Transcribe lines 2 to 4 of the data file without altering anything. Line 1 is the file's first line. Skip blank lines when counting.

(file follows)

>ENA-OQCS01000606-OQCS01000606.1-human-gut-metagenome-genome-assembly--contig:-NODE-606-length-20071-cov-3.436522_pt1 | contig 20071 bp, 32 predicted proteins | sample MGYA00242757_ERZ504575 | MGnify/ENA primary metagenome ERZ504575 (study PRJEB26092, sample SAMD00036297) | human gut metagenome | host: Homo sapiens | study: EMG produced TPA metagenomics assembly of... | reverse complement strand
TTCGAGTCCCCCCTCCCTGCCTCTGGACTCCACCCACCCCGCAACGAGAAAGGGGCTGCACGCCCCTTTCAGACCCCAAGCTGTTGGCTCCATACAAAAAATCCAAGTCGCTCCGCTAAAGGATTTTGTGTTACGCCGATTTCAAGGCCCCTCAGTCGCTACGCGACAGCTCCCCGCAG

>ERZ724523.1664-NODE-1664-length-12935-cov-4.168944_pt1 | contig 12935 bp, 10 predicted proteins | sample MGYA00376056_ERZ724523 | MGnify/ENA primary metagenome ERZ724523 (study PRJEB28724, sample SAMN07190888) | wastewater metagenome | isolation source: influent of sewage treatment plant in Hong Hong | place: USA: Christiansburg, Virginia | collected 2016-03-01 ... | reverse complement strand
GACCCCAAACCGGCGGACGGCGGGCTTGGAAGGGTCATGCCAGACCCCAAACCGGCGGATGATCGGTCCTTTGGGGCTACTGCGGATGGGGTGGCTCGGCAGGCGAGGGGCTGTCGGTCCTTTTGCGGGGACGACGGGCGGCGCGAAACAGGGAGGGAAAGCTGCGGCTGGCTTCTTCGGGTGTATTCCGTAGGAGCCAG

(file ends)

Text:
TTCGAGTCCCCCCTCCCTGCCTCTGGACTCCACCCACCCCGCAACGAGAAAGGGGCTGCACGCCCCTTTCAGACCCCAAGCTGTTGGCTCCATACAAAAAATCCAAGTCGCTCCGCTAAAGGATTTTGTGTTACGCCGATTTCAAGGCCCCTCAGTCGCTACGCGACAGCTCCCCGCAG

>ERZ724523.1664-NODE-1664-length-12935-cov-4.168944_pt1 | contig 12935 bp, 10 predicted proteins | sample MGYA00376056_ERZ724523 | MGnify/ENA primary metagenome ERZ724523 (study PRJEB28724, sample SAMN07190888) | wastewater metagenome | isolation source: influent of sewage treatment plant in Hong Hong | place: USA: Christiansburg, Virginia | collected 2016-03-01 ... | reverse complement strand
GACCCCAAACCGGCGGACGGCGGGCTTGGAAGGGTCATGCCAGACCCCAAACCGGCGGATGATCGGTCCTTTGGGGCTACTGCGGATGGGGTGGCTCGGCAGGCGAGGGGCTGTCGGTCCTTTTGCGGGGACGACGGGCGGCGCGAAACAGGGAGGGAAAGCTGCGGCTGGCTTCTTCGGGTGTATTCCGTAGGAGCCAG